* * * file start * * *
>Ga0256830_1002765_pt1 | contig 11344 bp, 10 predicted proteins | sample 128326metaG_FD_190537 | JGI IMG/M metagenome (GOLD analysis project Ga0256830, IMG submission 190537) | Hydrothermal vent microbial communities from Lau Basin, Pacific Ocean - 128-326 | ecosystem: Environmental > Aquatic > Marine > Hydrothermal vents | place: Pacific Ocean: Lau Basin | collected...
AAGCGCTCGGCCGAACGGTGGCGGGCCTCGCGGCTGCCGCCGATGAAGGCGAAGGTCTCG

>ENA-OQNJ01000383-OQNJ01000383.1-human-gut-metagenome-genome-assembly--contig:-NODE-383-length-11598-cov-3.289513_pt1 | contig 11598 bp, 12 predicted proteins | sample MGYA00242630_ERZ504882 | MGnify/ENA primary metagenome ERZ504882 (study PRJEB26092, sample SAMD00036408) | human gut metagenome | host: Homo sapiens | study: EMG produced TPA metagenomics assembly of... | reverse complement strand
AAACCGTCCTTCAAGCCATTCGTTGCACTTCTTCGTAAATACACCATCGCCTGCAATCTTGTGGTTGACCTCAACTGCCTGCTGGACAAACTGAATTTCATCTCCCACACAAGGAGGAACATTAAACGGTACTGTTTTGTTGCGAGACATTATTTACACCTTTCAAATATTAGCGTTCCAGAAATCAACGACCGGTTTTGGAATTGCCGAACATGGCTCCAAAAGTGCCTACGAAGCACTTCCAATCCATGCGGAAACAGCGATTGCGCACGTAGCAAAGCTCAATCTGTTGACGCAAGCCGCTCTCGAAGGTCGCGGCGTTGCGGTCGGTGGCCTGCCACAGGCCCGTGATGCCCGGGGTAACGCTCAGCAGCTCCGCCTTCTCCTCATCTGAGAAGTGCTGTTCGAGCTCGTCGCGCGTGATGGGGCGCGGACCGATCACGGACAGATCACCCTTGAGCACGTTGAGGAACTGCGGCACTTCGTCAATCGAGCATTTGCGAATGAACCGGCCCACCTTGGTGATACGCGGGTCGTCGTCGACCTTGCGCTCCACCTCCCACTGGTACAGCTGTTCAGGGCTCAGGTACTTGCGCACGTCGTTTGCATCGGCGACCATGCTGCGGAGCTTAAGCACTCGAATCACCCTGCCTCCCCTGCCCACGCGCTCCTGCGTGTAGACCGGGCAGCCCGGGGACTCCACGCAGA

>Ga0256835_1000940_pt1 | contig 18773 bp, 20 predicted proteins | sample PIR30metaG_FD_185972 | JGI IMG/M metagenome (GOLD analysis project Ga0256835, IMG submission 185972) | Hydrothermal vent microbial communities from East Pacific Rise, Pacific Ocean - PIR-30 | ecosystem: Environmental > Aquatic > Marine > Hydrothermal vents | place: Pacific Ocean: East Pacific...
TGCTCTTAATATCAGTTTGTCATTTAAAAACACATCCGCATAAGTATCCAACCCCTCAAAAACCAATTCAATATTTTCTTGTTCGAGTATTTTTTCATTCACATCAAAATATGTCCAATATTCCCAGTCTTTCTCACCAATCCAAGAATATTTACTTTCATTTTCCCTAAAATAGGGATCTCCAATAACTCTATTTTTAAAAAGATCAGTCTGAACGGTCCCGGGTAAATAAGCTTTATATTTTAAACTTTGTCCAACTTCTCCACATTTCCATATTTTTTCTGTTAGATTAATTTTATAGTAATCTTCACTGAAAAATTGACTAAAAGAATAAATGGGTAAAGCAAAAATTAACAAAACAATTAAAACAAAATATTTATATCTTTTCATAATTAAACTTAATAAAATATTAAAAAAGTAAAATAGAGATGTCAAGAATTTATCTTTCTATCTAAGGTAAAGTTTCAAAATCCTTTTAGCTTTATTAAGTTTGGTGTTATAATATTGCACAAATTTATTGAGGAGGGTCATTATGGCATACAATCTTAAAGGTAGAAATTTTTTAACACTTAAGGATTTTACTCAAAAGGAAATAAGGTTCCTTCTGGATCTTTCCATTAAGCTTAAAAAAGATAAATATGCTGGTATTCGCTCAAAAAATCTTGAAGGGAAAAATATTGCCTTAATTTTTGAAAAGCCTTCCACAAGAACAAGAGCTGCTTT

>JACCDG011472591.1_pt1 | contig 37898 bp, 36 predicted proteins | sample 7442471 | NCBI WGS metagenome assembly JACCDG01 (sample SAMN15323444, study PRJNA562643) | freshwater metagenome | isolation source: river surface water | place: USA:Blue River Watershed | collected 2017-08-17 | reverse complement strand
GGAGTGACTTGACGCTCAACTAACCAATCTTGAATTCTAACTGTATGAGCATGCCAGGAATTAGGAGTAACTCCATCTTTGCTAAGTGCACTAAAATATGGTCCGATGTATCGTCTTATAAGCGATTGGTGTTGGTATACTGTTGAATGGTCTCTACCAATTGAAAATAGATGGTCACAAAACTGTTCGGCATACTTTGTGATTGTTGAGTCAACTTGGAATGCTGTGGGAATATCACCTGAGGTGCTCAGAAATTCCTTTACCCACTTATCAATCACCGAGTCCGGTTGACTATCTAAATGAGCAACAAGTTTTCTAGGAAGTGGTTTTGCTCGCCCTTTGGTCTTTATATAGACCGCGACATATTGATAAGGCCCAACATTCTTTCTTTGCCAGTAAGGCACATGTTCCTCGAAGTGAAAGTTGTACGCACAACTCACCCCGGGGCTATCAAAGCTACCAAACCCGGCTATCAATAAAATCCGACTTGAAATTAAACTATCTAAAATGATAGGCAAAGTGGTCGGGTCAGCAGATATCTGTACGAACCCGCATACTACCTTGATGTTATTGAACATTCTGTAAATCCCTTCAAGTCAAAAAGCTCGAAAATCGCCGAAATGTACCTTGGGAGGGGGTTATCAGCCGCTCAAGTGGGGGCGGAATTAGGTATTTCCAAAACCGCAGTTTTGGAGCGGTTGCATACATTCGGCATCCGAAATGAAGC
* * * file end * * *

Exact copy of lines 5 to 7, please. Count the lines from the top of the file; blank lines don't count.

>Ga0256835_1000940_pt1 | contig 18773 bp, 20 predicted proteins | sample PIR30metaG_FD_185972 | JGI IMG/M metagenome (GOLD analysis project Ga0256835, IMG submission 185972) | Hydrothermal vent microbial communities from East Pacific Rise, Pacific Ocean - PIR-30 | ecosystem: Environmental > Aquatic > Marine > Hydrothermal vents | place: Pacific Ocean: East Pacific...
TGCTCTTAATATCAGTTTGTCATTTAAAAACACATCCGCATAAGTATCCAACCCCTCAAAAACCAATTCAATATTTTCTTGTTCGAGTATTTTTTCATTCACATCAAAATATGTCCAATATTCCCAGTCTTTCTCACCAATCCAAGAATATTTACTTTCATTTTCCCTAAAATAGGGATCTCCAATAACTCTATTTTTAAAAAGATCAGTCTGAACGGTCCCGGGTAAATAAGCTTTATATTTTAAACTTTGTCCAACTTCTCCACATTTCCATATTTTTTCTGTTAGATTAATTTTATAGTAATCTTCACTGAAAAATTGACTAAAAGAATAAATGGGTAAAGCAAAAATTAACAAAACAATTAAAACAAAATATTTATATCTTTTCATAATTAAACTTAATAAAATATTAAAAAAGTAAAATAGAGATGTCAAGAATTTATCTTTCTATCTAAGGTAAAGTTTCAAAATCCTTTTAGCTTTATTAAGTTTGGTGTTATAATATTGCACAAATTTATTGAGGAGGGTCATTATGGCATACAATCTTAAAGGTAGAAATTTTTTAACACTTAAGGATTTTACTCAAAAGGAAATAAGGTTCCTTCTGGATCTTTCCATTAAGCTTAAAAAAGATAAATATGCTGGTATTCGCTCAAAAAATCTTGAAGGGAAAAATATTGCCTTAATTTTTGAAAAGCCTTCCACAAGAACAAGAGCTGCTTT

>JACCDG011472591.1_pt1 | contig 37898 bp, 36 predicted proteins | sample 7442471 | NCBI WGS metagenome assembly JACCDG01 (sample SAMN15323444, study PRJNA562643) | freshwater metagenome | isolation source: river surface water | place: USA:Blue River Watershed | collected 2017-08-17 | reverse complement strand